TLR4 is lower in resistance-trained older women and related to inflammatory cytokines

Med Sci Sports Exerc. 2004 Nov;36(11):1876-83. doi: 10.1249/01.mss.0000145465.71269.10.


Introduction/purpose: Regular exercise may offset age-associated increases in inflammatory cytokines and reduce the risk of developing diseases with an inflammatory etiology by exerting "anti-inflammatory" effects. Toll-like receptor 4 (TLR4) signaling stimulates inflammatory cytokine production, and may explain the "anti-inflammatory" effect attributed to regular exercise. Therefore, the purpose of the present study was to compare the effect of acute (3 sets, 9 exercises, 10 repetitions at 80% of the 1-repetition maximum) and chronic resistance exercise on TLR4 and inflammatory cytokines.

Methods: Venous blood samples were collected from trained (TR, N = 10) and untrained (UT, N = 10) older (65-80 yr) postmenopausal women: before (PRE), immediately post (POST), and 2 h (2H), 6 h (6H), and 24 h (24H) after completion of exercise. Cell-surface expression of TLR4 (two-color immunofluorescent cytometry), LPS (25 microg x mL(-1))-stimulated cytokine production (ELISA), plasma cytokines (ELISA), and mRNA expression of TLR4 and cytokines (RT-PCR) were determined for each sample.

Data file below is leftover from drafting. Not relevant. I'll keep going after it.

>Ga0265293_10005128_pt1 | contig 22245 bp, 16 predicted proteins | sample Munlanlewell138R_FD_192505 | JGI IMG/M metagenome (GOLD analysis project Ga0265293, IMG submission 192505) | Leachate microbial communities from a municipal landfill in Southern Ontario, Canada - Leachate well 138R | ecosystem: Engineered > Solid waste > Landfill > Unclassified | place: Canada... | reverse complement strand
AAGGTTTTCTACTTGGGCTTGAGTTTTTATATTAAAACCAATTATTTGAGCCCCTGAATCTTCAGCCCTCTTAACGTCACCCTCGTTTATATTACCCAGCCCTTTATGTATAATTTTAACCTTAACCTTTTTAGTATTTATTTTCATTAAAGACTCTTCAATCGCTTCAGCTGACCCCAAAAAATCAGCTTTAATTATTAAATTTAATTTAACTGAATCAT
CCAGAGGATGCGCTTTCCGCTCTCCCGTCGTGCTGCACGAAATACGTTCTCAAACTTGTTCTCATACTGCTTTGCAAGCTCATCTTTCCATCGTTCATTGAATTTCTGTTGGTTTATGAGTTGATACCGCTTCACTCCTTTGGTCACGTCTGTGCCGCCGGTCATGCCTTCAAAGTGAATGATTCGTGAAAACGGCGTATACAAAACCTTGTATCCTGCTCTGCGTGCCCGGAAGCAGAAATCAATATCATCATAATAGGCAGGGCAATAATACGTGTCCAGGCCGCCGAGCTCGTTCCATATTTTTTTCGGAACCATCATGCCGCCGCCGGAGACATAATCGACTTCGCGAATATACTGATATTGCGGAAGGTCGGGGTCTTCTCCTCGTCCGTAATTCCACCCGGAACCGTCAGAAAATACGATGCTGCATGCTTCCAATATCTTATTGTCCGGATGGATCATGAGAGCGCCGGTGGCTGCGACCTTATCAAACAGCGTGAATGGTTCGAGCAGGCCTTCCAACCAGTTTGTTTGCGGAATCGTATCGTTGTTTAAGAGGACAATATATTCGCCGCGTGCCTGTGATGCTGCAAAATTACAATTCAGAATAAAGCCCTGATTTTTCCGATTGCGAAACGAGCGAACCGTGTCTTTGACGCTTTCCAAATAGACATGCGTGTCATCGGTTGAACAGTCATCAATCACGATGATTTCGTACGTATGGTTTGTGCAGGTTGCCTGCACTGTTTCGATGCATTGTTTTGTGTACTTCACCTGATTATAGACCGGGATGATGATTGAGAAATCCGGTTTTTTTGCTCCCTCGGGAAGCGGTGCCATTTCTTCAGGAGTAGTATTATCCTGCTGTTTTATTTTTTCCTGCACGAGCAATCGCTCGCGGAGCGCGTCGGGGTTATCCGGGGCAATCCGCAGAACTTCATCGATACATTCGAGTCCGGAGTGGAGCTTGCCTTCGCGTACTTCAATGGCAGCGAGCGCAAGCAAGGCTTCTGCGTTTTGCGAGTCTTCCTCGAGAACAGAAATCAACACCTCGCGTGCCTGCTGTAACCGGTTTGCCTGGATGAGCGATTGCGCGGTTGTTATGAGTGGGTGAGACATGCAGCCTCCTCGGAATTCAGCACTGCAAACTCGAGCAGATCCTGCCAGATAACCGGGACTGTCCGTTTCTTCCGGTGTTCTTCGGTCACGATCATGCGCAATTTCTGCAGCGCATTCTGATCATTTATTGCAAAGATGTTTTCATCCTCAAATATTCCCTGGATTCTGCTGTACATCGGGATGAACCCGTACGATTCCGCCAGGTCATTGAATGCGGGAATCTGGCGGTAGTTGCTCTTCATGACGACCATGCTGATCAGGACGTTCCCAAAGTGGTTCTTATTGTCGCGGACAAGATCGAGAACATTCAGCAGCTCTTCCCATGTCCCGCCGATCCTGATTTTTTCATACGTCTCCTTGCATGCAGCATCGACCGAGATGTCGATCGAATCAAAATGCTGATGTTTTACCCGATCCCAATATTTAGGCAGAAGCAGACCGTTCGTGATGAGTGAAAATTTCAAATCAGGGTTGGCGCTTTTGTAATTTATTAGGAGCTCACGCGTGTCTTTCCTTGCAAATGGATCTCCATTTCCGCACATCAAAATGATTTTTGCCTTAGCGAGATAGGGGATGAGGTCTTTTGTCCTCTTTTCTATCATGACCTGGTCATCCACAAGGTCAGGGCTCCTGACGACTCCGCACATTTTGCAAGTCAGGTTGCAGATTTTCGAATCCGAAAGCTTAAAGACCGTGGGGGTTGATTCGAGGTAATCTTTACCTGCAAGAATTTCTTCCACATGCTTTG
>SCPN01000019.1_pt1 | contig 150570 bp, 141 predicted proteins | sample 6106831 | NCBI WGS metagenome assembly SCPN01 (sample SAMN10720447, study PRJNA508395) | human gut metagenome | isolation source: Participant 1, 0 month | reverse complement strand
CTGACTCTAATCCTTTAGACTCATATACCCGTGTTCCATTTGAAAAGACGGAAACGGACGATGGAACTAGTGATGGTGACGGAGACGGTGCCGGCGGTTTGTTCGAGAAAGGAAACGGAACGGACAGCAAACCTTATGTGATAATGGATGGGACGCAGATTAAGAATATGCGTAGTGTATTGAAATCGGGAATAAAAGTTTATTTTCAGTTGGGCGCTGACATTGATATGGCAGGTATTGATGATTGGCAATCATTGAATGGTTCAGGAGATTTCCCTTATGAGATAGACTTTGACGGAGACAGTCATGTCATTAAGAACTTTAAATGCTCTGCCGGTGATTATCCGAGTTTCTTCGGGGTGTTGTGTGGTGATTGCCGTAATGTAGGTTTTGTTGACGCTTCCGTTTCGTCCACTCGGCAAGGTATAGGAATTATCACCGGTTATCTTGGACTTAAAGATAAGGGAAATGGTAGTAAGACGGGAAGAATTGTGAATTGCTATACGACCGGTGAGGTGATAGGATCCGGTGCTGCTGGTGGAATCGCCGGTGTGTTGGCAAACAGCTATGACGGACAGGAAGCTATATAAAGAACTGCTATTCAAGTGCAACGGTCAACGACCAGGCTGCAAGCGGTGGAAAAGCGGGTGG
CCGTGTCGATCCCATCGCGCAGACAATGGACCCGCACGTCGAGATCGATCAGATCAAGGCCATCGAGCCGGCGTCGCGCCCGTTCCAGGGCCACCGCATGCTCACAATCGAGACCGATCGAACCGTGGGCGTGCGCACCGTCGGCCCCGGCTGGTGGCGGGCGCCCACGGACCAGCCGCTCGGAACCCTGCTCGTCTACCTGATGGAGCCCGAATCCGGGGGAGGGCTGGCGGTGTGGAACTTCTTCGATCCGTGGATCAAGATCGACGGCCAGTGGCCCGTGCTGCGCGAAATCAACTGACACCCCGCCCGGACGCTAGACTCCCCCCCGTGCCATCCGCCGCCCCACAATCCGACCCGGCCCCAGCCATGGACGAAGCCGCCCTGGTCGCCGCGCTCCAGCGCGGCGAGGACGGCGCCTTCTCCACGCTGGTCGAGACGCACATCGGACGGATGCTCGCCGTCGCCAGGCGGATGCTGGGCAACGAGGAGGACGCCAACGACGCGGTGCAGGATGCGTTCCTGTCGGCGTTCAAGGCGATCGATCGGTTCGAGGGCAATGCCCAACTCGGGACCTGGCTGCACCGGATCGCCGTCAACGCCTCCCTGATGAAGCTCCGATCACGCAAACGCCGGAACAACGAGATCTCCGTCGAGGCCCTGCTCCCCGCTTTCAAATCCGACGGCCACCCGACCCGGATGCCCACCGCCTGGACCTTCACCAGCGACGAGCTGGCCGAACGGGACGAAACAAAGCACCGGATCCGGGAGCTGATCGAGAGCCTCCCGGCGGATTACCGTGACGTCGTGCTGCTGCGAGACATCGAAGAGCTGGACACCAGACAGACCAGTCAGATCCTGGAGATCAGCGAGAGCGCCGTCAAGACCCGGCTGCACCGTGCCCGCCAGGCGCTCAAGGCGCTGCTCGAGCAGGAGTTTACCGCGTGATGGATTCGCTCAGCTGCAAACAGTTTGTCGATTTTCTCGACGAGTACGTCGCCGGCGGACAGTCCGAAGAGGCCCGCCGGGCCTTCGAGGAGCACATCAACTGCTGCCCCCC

Results: TR had 124% less cell-surface TLR4 expression than UT (P < 0.05). A significant time effect was found for LPS-stimulated IL-6, IL-1beta, and TNF-alpha, where 6H was significantly greater than all other samples. No significant effects were found for plasma (IL-6 and TNF-alpha) or mRNA expression (IL-6, TNF-alpha, and IL-1beta) of inflammatory cytokines. When subjects were grouped according to cell-surface TLR4 expression (HI and LO), LPS-stimulated TNF-alpha (302%), IL-1beta (209%), and IL-6 (167%) production was greater for HI than LO (P < 0.05).

Conclusion: Regularly exercising older women expressed less cell-surface TLR4 but did not have lower plasma levels or produce less LPS-stimulated inflammatory cytokines at rest or in response to a single bout of resistance exercise. TLR4 changes may explain the "anti-inflammatory" effect that has recently been attributed to chronic (2x wk for previous 24 months) resistance exercise training.

Publication types

  • Clinical Trial
  • Controlled Clinical Trial
  • Research Support, Non-U.S. Gov't

MeSH terms

  • Adaptation, Physiological / physiology
  • Aged / physiology*
  • Blood Cell Count
  • Cross-Sectional Studies
  • Cytokines / metabolism*
  • Diet
  • Exercise / physiology*
  • Female
  • Humans
  • Inflammation / metabolism*
  • Membrane Glycoproteins / metabolism*
  • Motor Activity / physiology*
  • Postmenopause
  • Receptors, Cell Surface / metabolism*
  • Toll-Like Receptor 4
  • Toll-Like Receptors
  • Weight Lifting / physiology*


  • Cytokines
  • Membrane Glycoproteins
  • Receptors, Cell Surface
  • TLR4 protein, human
  • Toll-Like Receptor 4
  • Toll-Like Receptors